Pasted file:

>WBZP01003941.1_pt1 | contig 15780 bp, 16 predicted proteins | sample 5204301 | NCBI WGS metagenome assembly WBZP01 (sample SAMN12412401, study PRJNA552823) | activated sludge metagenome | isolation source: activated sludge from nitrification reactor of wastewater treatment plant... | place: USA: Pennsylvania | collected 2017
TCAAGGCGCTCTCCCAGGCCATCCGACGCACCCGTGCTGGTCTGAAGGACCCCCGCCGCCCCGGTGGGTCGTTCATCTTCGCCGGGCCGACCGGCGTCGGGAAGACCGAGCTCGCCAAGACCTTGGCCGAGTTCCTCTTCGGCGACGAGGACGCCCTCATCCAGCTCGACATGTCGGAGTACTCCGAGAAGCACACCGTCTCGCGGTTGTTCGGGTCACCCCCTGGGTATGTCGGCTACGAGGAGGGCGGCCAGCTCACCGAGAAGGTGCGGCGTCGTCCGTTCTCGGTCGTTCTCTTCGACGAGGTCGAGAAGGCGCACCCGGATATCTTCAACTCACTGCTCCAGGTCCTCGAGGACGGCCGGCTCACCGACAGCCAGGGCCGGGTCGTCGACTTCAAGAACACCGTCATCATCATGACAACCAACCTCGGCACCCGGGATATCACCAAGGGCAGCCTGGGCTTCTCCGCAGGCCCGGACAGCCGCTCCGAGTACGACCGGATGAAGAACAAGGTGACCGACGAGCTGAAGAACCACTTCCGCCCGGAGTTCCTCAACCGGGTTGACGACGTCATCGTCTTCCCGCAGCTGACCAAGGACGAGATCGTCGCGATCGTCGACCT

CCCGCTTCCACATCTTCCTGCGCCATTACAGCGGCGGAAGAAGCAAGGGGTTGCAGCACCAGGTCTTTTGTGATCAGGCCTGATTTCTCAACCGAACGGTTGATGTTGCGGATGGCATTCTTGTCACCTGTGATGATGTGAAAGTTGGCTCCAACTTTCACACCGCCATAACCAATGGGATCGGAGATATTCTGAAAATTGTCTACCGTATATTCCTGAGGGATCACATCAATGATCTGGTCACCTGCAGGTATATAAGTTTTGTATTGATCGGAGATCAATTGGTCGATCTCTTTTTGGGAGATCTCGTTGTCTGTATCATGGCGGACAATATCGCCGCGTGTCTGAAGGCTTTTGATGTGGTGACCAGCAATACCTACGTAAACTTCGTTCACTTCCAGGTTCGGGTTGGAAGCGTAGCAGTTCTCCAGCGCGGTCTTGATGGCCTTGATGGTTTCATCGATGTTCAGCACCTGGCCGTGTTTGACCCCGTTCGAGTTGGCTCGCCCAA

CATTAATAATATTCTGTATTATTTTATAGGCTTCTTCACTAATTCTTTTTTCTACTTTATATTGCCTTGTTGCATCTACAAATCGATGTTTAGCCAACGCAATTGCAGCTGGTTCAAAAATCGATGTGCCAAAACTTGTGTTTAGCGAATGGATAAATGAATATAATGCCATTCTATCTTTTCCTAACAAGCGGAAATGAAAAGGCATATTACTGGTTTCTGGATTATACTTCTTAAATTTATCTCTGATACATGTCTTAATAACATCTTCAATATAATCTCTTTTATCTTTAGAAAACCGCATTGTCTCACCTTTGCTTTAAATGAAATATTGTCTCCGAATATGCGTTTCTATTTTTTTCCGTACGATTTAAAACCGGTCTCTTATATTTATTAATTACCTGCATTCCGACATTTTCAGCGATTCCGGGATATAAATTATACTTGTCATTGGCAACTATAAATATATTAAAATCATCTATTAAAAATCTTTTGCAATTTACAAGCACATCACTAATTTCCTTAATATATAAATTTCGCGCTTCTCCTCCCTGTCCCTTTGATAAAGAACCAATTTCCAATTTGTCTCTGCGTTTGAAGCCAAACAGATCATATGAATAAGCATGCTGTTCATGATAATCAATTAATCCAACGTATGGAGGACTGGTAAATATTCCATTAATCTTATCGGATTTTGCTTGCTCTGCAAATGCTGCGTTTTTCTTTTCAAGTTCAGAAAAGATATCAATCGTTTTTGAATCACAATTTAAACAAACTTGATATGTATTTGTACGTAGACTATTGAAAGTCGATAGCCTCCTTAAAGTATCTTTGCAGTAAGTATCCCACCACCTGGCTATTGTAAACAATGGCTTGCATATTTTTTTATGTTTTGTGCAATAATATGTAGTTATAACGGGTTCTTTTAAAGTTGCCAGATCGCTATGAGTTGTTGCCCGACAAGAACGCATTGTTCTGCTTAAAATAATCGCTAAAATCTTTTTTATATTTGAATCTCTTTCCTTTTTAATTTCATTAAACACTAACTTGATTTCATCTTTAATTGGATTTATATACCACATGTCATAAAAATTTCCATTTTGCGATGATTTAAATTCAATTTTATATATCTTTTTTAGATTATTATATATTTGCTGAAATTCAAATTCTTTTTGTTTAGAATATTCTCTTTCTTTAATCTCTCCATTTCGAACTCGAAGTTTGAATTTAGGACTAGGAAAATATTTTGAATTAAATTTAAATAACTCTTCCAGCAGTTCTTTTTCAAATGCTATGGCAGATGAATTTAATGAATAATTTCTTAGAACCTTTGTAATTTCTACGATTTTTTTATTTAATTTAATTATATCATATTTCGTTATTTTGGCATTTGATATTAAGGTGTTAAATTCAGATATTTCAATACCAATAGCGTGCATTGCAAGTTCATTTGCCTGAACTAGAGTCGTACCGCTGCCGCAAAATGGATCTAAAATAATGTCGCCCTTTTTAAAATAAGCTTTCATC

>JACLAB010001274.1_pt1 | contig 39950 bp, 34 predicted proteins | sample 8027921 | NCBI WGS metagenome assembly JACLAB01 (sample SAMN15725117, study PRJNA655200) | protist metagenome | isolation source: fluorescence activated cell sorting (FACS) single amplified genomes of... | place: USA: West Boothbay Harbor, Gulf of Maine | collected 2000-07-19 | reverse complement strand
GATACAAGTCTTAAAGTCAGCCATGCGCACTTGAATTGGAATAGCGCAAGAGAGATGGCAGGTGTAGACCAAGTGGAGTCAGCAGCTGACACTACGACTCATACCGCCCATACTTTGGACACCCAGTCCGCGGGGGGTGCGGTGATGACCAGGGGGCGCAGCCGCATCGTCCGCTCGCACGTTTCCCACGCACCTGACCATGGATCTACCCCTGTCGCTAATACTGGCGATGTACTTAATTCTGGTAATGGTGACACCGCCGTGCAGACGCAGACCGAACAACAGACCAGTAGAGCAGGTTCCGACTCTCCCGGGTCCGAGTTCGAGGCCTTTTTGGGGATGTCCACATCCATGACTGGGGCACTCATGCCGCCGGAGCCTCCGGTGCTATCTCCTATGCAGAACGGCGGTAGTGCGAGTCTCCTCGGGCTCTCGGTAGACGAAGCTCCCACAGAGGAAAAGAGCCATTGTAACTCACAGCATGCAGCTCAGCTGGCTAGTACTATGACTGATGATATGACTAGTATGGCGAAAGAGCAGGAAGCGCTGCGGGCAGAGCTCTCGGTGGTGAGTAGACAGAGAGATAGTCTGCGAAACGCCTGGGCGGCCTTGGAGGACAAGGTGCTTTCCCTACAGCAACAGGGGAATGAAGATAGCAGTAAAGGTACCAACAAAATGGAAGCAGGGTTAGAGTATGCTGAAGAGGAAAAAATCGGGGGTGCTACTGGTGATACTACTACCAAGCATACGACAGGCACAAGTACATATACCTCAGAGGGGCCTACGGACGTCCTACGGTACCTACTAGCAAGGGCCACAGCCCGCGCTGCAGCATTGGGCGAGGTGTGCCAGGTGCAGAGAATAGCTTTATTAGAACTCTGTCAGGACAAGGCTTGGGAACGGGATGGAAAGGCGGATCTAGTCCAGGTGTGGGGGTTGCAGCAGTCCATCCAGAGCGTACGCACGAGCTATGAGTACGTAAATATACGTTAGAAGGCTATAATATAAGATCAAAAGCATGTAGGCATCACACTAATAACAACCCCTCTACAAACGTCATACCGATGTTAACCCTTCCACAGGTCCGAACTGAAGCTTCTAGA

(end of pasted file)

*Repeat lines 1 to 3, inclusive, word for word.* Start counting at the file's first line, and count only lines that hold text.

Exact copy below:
>WBZP01003941.1_pt1 | contig 15780 bp, 16 predicted proteins | sample 5204301 | NCBI WGS metagenome assembly WBZP01 (sample SAMN12412401, study PRJNA552823) | activated sludge metagenome | isolation source: activated sludge from nitrification reactor of wastewater treatment plant... | place: USA: Pennsylvania | collected 2017
TCAAGGCGCTCTCCCAGGCCATCCGACGCACCCGTGCTGGTCTGAAGGACCCCCGCCGCCCCGGTGGGTCGTTCATCTTCGCCGGGCCGACCGGCGTCGGGAAGACCGAGCTCGCCAAGACCTTGGCCGAGTTCCTCTTCGGCGACGAGGACGCCCTCATCCAGCTCGACATGTCGGAGTACTCCGAGAAGCACACCGTCTCGCGGTTGTTCGGGTCACCCCCTGGGTATGTCGGCTACGAGGAGGGCGGCCAGCTCACCGAGAAGGTGCGGCGTCGTCCGTTCTCGGTCGTTCTCTTCGACGAGGTCGAGAAGGCGCACCCGGATATCTTCAACTCACTGCTCCAGGTCCTCGAGGACGGCCGGCTCACCGACAGCCAGGGCCGGGTCGTCGACTTCAAGAACACCGTCATCATCATGACAACCAACCTCGGCACCCGGGATATCACCAAGGGCAGCCTGGGCTTCTCCGCAGGCCCGGACAGCCGCTCCGAGTACGACCGGATGAAGAACAAGGTGACCGACGAGCTGAAGAACCACTTCCGCCCGGAGTTCCTCAACCGGGTTGACGACGTCATCGTCTTCCCGCAGCTGACCAAGGACGAGATCGTCGCGATCGTCGACCT

CCCGCTTCCACATCTTCCTGCGCCATTACAGCGGCGGAAGAAGCAAGGGGTTGCAGCACCAGGTCTTTTGTGATCAGGCCTGATTTCTCAACCGAACGGTTGATGTTGCGGATGGCATTCTTGTCACCTGTGATGATGTGAAAGTTGGCTCCAACTTTCACACCGCCATAACCAATGGGATCGGAGATATTCTGAAAATTGTCTACCGTATATTCCTGAGGGATCACATCAATGATCTGGTCACCTGCAGGTATATAAGTTTTGTATTGATCGGAGATCAATTGGTCGATCTCTTTTTGGGAGATCTCGTTGTCTGTATCATGGCGGACAATATCGCCGCGTGTCTGAAGGCTTTTGATGTGGTGACCAGCAATACCTACGTAAACTTCGTTCACTTCCAGGTTCGGGTTGGAAGCGTAGCAGTTCTCCAGCGCGGTCTTGATGGCCTTGATGGTTTCATCGATGTTCAGCACCTGGCCGTGTTTGACCCCGTTCGAGTTGGCTCGCCCAA